It Has the Most Salt Marsh on the East Coast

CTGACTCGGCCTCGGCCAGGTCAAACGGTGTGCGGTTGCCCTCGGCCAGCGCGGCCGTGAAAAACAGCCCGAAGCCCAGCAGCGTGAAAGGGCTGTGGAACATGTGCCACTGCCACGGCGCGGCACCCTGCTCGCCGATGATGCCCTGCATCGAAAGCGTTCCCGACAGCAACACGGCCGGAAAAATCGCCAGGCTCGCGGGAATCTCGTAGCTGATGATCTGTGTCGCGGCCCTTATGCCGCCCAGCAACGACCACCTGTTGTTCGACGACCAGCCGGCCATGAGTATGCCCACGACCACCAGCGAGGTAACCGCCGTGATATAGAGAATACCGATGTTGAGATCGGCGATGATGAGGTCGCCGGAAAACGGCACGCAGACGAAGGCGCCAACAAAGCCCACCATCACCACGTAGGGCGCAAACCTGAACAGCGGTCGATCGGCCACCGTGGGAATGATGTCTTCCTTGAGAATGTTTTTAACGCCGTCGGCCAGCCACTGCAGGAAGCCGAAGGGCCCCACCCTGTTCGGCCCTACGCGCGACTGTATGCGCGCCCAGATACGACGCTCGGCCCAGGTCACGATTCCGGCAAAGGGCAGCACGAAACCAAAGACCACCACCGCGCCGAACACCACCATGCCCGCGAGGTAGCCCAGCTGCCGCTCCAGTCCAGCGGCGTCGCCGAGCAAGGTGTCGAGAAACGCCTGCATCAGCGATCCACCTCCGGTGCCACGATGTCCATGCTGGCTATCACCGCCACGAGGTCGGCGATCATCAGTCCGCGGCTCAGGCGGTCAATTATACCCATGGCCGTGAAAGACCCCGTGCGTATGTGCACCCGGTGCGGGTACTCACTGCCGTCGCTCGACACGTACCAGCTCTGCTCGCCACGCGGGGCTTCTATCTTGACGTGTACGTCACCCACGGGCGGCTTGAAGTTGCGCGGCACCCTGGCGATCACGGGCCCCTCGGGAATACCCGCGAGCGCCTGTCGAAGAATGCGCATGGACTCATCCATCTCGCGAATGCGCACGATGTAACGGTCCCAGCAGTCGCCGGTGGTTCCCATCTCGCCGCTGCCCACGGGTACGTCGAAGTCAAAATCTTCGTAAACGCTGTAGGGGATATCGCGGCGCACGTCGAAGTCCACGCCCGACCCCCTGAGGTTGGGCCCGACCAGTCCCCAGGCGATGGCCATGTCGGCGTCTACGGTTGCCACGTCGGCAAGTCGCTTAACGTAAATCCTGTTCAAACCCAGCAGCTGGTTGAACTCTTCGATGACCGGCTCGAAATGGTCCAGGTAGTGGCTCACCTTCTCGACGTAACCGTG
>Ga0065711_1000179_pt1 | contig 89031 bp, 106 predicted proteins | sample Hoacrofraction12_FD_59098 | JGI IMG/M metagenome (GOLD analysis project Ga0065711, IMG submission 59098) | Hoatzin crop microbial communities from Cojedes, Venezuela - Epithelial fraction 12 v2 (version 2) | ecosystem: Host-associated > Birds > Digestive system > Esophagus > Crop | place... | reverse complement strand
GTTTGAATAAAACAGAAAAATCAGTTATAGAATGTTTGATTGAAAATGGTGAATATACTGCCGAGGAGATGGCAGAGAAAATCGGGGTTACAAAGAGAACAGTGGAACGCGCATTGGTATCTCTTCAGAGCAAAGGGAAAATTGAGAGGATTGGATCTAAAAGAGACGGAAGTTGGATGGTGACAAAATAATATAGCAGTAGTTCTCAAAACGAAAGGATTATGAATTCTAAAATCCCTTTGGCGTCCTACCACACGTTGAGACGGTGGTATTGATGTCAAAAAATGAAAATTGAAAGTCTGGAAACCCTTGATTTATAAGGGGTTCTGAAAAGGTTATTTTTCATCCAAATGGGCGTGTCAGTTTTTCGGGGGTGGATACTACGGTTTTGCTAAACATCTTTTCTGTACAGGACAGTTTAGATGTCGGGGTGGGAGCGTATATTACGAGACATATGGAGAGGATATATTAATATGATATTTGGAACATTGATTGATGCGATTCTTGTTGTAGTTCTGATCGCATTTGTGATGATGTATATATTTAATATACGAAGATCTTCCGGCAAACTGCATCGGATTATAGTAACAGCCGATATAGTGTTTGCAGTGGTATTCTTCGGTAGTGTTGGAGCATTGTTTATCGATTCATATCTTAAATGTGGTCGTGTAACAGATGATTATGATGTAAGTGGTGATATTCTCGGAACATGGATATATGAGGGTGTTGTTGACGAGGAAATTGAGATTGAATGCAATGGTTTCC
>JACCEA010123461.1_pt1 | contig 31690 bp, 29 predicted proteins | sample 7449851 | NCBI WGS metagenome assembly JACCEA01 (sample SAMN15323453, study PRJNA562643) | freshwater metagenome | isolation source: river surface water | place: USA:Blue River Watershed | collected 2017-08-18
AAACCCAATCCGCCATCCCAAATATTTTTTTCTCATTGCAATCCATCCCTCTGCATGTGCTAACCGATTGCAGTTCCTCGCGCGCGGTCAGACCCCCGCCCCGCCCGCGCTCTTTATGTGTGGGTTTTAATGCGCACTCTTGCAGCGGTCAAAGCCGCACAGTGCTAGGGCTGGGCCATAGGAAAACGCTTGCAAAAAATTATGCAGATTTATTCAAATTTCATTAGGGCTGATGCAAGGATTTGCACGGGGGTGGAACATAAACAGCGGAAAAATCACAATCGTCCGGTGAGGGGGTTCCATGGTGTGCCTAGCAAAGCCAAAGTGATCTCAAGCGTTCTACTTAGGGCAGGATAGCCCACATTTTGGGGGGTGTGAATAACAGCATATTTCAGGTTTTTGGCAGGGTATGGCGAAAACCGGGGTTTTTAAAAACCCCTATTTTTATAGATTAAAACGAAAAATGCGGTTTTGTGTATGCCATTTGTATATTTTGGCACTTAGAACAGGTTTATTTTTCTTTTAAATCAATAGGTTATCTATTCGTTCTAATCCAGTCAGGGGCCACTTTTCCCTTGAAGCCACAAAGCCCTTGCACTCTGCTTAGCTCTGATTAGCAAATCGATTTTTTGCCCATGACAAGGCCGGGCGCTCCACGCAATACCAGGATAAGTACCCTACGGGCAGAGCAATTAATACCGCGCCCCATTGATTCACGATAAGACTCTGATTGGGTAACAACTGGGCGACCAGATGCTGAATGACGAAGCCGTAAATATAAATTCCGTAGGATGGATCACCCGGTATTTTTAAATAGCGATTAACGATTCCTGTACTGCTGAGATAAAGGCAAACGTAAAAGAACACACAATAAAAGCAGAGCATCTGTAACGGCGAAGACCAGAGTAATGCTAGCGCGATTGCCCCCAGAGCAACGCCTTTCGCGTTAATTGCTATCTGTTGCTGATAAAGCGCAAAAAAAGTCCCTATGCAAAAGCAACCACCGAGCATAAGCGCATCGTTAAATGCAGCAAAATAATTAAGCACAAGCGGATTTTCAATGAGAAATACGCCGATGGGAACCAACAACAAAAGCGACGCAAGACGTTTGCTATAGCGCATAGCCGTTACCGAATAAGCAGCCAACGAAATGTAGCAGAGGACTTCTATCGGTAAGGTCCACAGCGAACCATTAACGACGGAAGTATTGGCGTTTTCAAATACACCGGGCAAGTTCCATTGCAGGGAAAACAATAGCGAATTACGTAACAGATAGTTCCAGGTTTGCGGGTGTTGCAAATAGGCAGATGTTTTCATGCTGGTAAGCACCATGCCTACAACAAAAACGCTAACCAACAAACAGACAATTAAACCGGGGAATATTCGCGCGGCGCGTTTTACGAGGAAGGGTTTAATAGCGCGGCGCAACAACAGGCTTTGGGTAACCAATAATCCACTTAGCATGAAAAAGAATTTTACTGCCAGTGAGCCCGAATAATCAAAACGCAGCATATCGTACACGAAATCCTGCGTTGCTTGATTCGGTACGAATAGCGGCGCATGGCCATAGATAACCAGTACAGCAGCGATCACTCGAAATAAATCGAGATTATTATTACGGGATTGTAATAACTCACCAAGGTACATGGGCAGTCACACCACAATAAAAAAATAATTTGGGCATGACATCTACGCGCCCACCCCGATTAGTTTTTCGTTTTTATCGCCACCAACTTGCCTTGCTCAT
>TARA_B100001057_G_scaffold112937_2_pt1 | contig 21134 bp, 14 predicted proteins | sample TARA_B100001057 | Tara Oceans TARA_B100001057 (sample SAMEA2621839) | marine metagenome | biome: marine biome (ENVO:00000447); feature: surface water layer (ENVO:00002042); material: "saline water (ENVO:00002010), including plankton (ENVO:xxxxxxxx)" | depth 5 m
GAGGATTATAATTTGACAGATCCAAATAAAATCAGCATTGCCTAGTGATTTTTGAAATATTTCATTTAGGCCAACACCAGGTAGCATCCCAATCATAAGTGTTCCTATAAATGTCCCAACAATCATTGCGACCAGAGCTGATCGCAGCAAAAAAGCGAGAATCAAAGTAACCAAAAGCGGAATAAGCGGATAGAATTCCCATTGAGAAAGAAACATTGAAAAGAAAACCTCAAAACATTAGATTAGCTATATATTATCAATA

There’s something very serene about a salt marsh, where calm fresh and salt water comingle and snake through grasses and tidal creeks. South Carolina and Georgia have more of these coastal wetlands than any other region, and these rich intertidal habitats support oysters, fiddler crabs, terrapins, and occasionally even alligators and bottlenose dolphins. Salt marshes are best known for birds, though. Marsh wren and clapper rails nest here, but it’s the wading birds you are most likely to see, like wood storks and great blue herons, as well as shorebirds and seabirds like American oystercatchers, and brown pelicans, and songbirds like saltmarsh sparrow. Salt marshes also reduce erosion and efficiently absorb carbon, cementing their place in the pantheon of critical ecosystems.